A politician who votes for the spending and tax measures that produced the deficit but against a debt ceiling consistent with these is deliberately wasting taxpayer dollars.
By James Hamilton, Econbrowser
The decision to raise the debt ceiling will be the first test of whether the Republicans can move from tree shaking to jelly making.
Some, like Rep. Mike Kelly (R-PA), don’t seem particularly keen on making jelly just yet, declaring: “Raising the debt ceiling to me is absolutely irresponsible.”
Rep. Michele Bachmann (R-MN) has an online petition in which people are asked to agree that:
Which inspires me to reproduce a statement I made four years ago:
When I first wrote those words, many readers responded with passionate objections. And I expect the same this time, only with the partisans trading hats.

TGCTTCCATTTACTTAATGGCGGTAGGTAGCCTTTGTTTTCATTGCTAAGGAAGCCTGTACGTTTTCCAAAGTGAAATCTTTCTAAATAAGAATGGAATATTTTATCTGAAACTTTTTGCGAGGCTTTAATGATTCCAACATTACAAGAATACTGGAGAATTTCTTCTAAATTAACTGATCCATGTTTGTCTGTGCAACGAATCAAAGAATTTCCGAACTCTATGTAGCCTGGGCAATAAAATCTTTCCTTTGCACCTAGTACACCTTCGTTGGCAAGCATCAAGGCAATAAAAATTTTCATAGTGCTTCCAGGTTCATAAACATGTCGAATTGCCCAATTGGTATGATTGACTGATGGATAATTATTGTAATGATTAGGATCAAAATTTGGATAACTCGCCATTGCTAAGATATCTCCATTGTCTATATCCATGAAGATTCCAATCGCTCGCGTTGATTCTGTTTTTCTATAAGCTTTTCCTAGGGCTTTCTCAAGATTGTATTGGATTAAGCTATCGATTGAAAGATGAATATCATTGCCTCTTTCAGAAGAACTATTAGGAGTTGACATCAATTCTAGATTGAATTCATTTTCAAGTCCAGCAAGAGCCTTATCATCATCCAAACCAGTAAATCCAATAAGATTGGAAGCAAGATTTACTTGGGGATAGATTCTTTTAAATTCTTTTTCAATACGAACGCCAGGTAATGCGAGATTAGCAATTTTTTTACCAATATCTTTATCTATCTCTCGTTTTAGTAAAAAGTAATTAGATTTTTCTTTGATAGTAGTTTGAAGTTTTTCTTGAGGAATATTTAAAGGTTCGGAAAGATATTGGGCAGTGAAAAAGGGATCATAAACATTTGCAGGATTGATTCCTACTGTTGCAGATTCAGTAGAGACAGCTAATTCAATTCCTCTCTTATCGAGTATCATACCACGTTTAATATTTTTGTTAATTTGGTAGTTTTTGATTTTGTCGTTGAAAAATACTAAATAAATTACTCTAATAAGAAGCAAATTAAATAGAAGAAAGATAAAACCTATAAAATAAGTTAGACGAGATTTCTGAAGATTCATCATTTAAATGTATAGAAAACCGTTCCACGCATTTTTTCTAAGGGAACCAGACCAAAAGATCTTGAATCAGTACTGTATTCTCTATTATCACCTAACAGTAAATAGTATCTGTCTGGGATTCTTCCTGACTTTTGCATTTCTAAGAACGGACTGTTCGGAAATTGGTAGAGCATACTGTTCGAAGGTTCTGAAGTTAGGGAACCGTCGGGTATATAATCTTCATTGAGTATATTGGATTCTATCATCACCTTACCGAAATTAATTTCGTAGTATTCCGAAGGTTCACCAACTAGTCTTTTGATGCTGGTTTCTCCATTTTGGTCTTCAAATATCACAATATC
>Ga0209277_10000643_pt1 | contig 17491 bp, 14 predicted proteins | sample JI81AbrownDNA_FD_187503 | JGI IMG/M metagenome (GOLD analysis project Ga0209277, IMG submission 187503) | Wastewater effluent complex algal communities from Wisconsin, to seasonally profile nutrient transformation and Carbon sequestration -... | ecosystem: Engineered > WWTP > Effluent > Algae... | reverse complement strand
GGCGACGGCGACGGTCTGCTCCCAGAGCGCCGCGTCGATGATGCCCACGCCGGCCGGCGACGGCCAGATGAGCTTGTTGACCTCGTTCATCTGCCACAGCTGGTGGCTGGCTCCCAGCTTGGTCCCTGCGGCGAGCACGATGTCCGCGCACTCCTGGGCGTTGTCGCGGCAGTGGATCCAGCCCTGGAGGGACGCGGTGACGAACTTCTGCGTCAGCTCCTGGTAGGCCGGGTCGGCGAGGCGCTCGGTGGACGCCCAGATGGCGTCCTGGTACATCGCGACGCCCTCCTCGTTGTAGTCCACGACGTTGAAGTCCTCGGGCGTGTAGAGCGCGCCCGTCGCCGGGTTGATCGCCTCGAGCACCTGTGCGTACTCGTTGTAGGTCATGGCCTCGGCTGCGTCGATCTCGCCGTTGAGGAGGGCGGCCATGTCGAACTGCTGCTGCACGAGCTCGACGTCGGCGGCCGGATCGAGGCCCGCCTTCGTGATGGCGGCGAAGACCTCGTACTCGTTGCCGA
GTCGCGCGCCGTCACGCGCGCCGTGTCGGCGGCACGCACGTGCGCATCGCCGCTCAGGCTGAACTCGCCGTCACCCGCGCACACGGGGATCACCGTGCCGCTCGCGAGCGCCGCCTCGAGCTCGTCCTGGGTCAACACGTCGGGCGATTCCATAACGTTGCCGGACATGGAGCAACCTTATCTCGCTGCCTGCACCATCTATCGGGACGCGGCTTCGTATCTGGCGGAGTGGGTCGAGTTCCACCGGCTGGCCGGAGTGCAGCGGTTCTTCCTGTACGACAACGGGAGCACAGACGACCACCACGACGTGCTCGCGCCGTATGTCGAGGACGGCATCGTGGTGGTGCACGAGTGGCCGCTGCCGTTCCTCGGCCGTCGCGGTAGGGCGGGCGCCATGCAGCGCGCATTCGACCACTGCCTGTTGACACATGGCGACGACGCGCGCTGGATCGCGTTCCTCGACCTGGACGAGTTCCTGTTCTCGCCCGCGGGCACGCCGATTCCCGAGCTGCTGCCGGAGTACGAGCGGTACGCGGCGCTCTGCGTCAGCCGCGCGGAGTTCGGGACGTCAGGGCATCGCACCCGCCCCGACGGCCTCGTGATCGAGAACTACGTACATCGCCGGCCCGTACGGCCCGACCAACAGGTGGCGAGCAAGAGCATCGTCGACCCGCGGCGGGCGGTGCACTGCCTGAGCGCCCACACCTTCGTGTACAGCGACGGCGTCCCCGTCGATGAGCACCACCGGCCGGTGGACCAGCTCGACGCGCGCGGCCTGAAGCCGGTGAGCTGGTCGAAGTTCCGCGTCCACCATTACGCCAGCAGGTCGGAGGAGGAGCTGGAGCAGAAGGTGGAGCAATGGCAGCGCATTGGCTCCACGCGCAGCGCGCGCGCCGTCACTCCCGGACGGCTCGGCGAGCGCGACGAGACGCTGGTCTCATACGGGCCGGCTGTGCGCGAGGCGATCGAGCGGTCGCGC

But I stand by my statement in both cases. If you have a concrete proposal to raise tax revenue or cut spending, then put it on the table. But if you simply want to grandstand on the debt ceiling as if it were a stand-alone issue, it is clear that you have nothing but contempt for the voters.
And if so, then you deserve the same in return.
James D. Hamilton is Professor of Economics at the University of California, San Diego.